(sold for $107.0)


1783, Mexico, Charles III. Spanish Colonial Silver 8 Reales (Bust Dollar) Coin.

Mint Year: 1783 Denomination: 8 Reales Reference: 1782-MoFF, KM-106.2.  Mint Mark: Mo (Mexico in Monogram). Condition: Struck with broken obverse die (at 1 o'clock), light deposits, a few digs and some scratches, otherwise about VF! Material: Silver (.903) Weight: 26.66gm Diameter: 39mm

Obverse: Laureate, draped, and cuirassed profile bust of Charles III with roman armor right.  Legend: CAROLUS . III . DEI . GRATIA . 1783 . Translation: "Charles III by the Grace of God, 1783"

Reverse: Crowned Spanish* arms between the Pillars of Hercules adorned with PLVS VLTRA motto. Legend: .HISPAN[IARUM].ET IND[IARUM].REX.Mo[Mexico Monogram].8R [EALES] F.F.[Assayer Name] Translation: "King of the Spains and the Indies, Mexico [Mint], 8 reales".

The Spanish dollar (also known as the piece of eight, the real de a ocho, or the eight real coin) is a silver coin, worth eight reales, that was minted in the Spanish Empire after a Spanish currency reform of 1497. It was legal tender in the United States until an Act of the United States Congress discontinued the practice in 1857. Through widespread use in Europe, the Americas and the Far East, it became the first world currency by the late 18th century. Many existing currencies, such as the Canadian dollar, United States dollar and the Chinese yuan, as well as currencies in Latin America and the Philippines peso were initially based on the Spanish dollar and other 8 reales coins.

Charles III (January 20, 1716 – December 14, 1788) was King of Spain 1759–88 (as  Carlos III), King of Naples and Sicily 1735–59 (as Carlo VII and Carlo  V), and Duke of Parma 1732–35 (as Carlo I). He was a proponent of enlightened absolutism.

On August 10, 1759, his half-brother Ferdinand VI of Spain died, and Charles III left the Neapolitan/Sicilian dominions to go to Madrid. His second son  would eventually rule in Spain as Charles IV. His third son would unify  the Kingdom of Naples and Kingdom of Sicily to form the Kingdom of the  Two Sicilies and ruled as Ferdinand.

As king of Spain, his foreign policy was marked by  the alliance with France (the Family Compacts) and the conflict with  Britain over the control of the American possessions. His support for  France in the close of the Seven Years' War led to the loss of Florida  to the British, although this was partly compensated by the acquisition  of the French Louisiana. The rivalry with Britain also led him to  support the American revolutionaries in their War of Independence  despite his misgivings about the example it would set for the Spanish  Colonies. During the war, Spain recovered Minorca and Florida, but  failed to capture Gibraltar.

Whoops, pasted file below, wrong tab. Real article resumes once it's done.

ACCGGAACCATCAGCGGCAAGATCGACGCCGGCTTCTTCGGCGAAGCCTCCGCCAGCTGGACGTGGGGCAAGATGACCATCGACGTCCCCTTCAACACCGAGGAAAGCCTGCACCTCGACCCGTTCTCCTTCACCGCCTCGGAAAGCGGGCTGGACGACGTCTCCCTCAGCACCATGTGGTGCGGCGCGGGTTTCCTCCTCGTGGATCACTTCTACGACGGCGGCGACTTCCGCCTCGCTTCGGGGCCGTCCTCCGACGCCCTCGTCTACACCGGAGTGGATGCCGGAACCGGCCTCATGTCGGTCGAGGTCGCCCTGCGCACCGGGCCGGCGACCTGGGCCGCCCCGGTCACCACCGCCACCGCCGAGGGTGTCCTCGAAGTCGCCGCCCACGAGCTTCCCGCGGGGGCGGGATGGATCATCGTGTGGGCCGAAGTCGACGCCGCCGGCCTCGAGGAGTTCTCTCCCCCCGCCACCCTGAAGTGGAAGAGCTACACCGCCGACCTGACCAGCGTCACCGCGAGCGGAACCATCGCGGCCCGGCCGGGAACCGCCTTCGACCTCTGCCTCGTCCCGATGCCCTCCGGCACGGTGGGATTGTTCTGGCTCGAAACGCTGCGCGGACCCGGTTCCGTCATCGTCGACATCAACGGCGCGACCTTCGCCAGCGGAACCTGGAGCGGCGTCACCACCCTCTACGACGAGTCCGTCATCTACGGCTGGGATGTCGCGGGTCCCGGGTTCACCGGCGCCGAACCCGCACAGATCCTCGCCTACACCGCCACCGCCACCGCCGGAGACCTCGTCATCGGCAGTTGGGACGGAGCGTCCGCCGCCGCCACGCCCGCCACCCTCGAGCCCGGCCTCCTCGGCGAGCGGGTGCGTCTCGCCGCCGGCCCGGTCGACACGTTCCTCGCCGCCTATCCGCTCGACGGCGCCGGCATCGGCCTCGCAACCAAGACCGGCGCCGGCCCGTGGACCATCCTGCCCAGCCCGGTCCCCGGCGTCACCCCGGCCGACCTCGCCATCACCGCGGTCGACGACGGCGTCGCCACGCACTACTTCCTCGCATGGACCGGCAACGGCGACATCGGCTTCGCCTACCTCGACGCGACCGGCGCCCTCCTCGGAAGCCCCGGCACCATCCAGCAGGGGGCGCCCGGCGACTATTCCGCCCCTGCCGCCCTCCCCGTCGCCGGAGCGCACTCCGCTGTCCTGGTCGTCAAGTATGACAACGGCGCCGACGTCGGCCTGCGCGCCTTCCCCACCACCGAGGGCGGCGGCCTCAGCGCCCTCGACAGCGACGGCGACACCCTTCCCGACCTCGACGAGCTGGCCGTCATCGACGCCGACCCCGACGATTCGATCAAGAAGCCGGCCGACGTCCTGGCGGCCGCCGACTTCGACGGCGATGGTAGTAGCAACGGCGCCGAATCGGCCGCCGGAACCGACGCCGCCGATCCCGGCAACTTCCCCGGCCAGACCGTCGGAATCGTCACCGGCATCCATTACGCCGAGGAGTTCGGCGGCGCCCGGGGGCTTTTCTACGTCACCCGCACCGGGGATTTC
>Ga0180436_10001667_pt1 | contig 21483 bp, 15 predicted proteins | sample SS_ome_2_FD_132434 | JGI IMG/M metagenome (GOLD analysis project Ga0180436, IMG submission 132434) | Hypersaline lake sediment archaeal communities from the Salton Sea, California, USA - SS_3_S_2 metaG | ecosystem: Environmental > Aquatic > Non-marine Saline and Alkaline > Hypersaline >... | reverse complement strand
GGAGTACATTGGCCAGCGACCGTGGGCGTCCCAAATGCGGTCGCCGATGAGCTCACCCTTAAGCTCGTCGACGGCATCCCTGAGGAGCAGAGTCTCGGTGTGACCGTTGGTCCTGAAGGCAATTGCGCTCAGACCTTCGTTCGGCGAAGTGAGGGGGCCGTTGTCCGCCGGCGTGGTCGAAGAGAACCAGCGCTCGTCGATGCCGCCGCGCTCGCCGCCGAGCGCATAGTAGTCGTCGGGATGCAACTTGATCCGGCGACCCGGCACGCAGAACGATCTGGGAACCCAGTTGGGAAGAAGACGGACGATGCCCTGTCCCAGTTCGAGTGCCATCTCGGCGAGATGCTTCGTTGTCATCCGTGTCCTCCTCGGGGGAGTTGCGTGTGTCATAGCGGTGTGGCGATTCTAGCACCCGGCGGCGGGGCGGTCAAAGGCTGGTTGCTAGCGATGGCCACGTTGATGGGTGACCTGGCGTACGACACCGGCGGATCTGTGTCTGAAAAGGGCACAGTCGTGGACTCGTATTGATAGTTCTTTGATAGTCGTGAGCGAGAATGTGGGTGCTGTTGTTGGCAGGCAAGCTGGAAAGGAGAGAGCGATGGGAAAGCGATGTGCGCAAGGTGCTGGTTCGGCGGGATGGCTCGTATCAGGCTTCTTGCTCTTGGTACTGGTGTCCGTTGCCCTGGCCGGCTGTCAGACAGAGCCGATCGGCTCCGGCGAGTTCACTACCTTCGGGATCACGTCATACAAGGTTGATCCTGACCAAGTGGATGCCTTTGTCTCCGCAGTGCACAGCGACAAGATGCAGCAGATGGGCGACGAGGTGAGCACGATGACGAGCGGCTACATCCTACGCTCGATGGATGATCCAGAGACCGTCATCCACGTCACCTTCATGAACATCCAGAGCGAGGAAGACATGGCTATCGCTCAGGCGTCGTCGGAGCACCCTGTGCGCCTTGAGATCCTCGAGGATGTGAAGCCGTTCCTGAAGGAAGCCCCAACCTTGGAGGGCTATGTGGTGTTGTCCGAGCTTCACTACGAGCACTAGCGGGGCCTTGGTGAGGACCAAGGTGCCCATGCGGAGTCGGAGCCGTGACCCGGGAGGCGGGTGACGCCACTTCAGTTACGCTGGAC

His internal government was, on the whole,  beneficial to the country. He began by compelling the people of Madrid  to give up emptying their slops out of the windows, and when they  objected he said they were like children who cried when their faces  were washed. In 1766, his attempt to force the madrileños to adopt the French dress for public security reasons was the excuse for a riot (Motín de Esquilache)  during which he did not display much personal courage. For a long time  after, he remained at Aranjuez, leaving the government in the hands of  his minister Pedro Pablo Abarca de Bolea, Count of Aranda. Not all his  reforms were of this formal kind.

Charles was a thorough despot of the benevolent  order, and had been deeply offended by the real or suspected share of  the Jesuits in the riot of 1766. He therefore consented to the  expulsion of the order, and was then the main advocate for its  suppression. His quarrel with the Jesuits, and the recollection of some  disputes with the Pope he had had when King of Naples turned him  towards a general policy of restriction of what he saw as the overgrown  power of the Church. The number of reputedly idle clergy, and more  particularly of the monastic orders, was reduced, and the Spanish  Inquisition, though not abolished, was rendered torpid.In the meantime,  much antiquated legislation which tended to restrict trade and industry  was abolished; roads, canals and drainage works were established. Many  of his paternal ventures led to little more than waste of money, or the  creation of hotbeds of jobbery; yet on the whole the country prospered.  The result was largely due to the king, who even when he was  ill-advised did at least work steadily at his task of government. He  created the Spanish Lottery and introduced Christmas cribs following  Neapolitan models. During his reign, the movement to found "Economic  Societies" (a rough prototype Chamber of Commerce) was born.

His example was not without effect on some of the  nobles. In his domestic life King Charles was regular, and was a  considerate master, though he had a somewhat caustic tongue and took a  rather cynical view of humanity. He was passionately fond of hunting.  During his later years he had some trouble with his eldest son and  daughter-in-law. If Charles had lived to see the beginning of the  French Revolution he would probably have been frightened into reaction.  As he died on the 14th of December 1788 he left the reputation of a  philanthropic and philosophic king, still nicknamed "el rey alcalde"  ("the king mayor") because of the public works in Madrid. In spite of  his hostility to the Jesuits, his dislike of friars in general, and his  jealousy of the Spanish Inquisition, he was a very sincere Roman  Catholic. Charles was responsible for granting the title "Royal  University" to the University of Santo Tomas in Manila which is the  oldest in Asia.

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This coin has been sold for   $107.0

Notes: https://www.ebay.com/itm/373521557060 2021-04-08

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